The system component can contain a consumable system part such as a process tube, a shield, a ring, a baffle, an injector, a substrate holder, a liner, a pedestal, a cap cover, an electrode, and a heater, and can further contain a protective coating. The chamber protection system can include an optical monitoring system for detecting light absorption or a mass sensor to detect a mass signal from the erosion product.
A more complete appreciation of the invention and many of the attendant advantages thereof will be readily obtained as the same becomes better understood by reference to the following detailed description when considered in connection with the accompanying drawings, wherein:
The gas injection system 104 can introduce gases into the process chamber 102 for purging the process chamber 102, for preparing the process chamber 102, for cleaning the process chamber 102, and for processing the substrates 110. A plurality of gas injector lines (not shown) can be arranged to flow gases into the process chamber 102. The gases can be introduced into volume 118, defined by the inner section 116, to expose substrates 110 thereto. Thereafter, the gases can flow into the volume 120, defined by the inner section 116 and the outer section 114, to be exhausted from the process chamber 102 by the vacuum pumping system 106.
Substrates 110 can be loaded into the process chamber 102 and processed using the substrate holder 112. The batch type processing system 100 can allow for a large number of tightly stacked substrates 110 to be processed, thereby resulting in high substrate throughput. A substrate batch size can, for example, be about 100 substrates (wafers), or less. Alternately, the batch size can be about 25 substrates, or less. The processing system 100 can be configured to process substrates of various sizes, for example 200 mm substrates, 300 mm substrates, or larger substrates. The substrates 110 can, for example, comprise semiconductor substrates (e.g., Si or compound semiconductor), LCD substrates, and glass substrates. In addition to clean substrates, substrates with thin interfacial films formed thereon can be utilized, including but not limited to, oxide films (native or thermal oxides), nitride films, oxynitride films, and mixtures thereof. The thin interfacial films can, for example, be a few angstrom (A) thick and can be formed in a self-limiting process at low process pressure.
The batch type processing system 100 can be controlled by a controller 124 capable of generating control voltages sufficient to control the batch type processing system 100 as well as monitor outputs from the batch type processing system 100. Moreover, the controller 124 can be coupled to and exchange information with process chamber 102, gas injection system 104, heater 122, chamber protection system 108, and vacuum pumping system 106. For example, a program stored in the memory of the controller 124 can be utilized to control the aforementioned components of the batch type processing system 100 according to a desired process, and to perform any functions associated with monitoring the process. One example of controller 124 is a DELL PRECISION WORKSTATION610™, available from Dell Corporation, Dallas, Tex.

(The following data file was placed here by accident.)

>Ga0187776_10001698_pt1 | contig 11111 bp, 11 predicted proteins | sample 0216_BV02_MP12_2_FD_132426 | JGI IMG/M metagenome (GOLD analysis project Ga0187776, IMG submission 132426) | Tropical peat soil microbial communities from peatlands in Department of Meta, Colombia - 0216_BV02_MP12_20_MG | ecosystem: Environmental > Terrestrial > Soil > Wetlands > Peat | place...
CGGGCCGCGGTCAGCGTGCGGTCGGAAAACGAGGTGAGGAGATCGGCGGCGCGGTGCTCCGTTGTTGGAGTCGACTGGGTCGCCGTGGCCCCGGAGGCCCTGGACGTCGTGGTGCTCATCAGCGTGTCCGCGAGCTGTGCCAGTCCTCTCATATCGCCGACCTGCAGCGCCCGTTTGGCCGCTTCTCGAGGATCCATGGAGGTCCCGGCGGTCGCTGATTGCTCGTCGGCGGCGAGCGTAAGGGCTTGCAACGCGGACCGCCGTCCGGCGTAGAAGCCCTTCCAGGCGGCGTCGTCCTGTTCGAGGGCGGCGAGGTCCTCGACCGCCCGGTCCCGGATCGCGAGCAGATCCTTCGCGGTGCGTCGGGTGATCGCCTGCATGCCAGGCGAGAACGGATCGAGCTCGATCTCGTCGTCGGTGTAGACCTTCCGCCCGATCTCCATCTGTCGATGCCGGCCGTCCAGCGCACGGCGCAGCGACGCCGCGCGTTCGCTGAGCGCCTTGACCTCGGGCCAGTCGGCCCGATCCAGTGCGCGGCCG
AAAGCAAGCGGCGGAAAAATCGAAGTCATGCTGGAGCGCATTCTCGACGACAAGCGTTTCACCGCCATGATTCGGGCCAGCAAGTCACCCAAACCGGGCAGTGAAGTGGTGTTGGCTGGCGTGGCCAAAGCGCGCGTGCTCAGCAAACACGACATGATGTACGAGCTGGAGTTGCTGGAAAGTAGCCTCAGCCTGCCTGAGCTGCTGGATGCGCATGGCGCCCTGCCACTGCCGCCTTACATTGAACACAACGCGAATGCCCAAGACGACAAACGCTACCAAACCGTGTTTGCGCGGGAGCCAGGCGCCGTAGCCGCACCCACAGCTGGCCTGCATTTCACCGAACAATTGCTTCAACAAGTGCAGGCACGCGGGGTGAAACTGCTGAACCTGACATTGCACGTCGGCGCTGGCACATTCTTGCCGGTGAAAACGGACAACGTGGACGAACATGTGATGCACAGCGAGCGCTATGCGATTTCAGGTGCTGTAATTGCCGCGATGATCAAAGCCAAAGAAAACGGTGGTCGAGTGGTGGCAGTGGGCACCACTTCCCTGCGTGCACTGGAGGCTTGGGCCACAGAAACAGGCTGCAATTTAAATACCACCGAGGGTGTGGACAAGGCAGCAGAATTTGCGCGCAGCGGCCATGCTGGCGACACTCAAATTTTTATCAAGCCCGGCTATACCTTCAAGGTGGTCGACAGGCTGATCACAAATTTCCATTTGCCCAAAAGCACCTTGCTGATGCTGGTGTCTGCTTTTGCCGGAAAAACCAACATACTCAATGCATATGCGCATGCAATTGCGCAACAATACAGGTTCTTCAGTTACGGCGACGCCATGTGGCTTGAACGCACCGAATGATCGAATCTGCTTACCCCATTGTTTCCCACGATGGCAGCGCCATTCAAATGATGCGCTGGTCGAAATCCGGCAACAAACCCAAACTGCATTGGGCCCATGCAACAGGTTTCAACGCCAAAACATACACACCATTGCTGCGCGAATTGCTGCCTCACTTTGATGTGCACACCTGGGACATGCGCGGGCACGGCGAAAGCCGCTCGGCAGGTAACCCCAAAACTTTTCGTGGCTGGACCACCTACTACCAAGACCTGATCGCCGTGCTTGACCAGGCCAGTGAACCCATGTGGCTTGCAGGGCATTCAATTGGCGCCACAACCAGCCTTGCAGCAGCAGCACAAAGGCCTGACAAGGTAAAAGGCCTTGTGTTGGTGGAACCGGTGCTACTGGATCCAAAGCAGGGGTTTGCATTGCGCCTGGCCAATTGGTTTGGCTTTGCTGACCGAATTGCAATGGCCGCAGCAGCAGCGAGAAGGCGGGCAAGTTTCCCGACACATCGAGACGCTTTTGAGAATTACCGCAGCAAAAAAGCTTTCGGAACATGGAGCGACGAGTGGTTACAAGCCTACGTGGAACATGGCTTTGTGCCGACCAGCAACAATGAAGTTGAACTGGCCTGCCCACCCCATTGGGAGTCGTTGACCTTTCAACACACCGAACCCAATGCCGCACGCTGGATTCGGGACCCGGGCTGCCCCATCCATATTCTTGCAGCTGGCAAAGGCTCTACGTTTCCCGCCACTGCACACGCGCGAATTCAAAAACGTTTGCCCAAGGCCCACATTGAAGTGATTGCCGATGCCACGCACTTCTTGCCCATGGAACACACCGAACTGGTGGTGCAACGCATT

Real-time process monitoring can be carried out using chamber protection system 108. The chamber protection system 108 can be positioned to monitor the gaseous environment in the process chamber 102. Alternately, the chamber protection system 108 can be positioned to monitor the process chamber effluent. In general, the chamber protection system 108 is a versatile monitoring system and can, for example, comprise a mass sensor (mass spectrometer) or an optical monitoring system (e.g., a Fourier Transform Infra-red (FTIR) spectrometer) for monitoring light absorption by a process gas and reaction by-products. The chamber protection system 108, which is a process monitoring system, can provide qualitative and quantitative analysis of the gaseous environment in process chamber 102. Process parameters that can be monitored using the chamber protection system 108 include process gas flows, gas pressure, ratios of gaseous species, gas purities, and reaction by-products including etch products.
A mass sensor is a readily available instrument for detection, identification, and monitoring of a gaseous environment in the processing system and method of the present invention. A mass sensor can offer extreme sensitivity for detecting trace amounts of gaseous substances. Due to the relatively high pressure at the process monitoring point of a typical process, the gas sampling can include a pressure reduction system. The pressure reduction can be carried out using a length of capillary tube or a throttle valve, and the mass sensor itself can be pumped continuously. Infra-red spectroscopy is a well-established analytical method for measuring light absorption of gases and is ideal for semiconductor process monitoring, because it can be used in both vacuum or non-vacuum environments and can provide a wealth of valuable information during a process.
The processing system 1 can further include a pedestal (not shown) to provide thermal insulation between the substrate holder 35 and the manifold 2. In addition, the processing system 1 can further include a cap cover (not shown) to protect the lid 27 from the processing environment. The pedestal and cap cover can, for example, be made of quartz or SiC.
A plurality of gas injector lines 45 can be arranged around the manifold 2 to supply a plurality of gases into the process tube 25 through the gas injector lines 45. In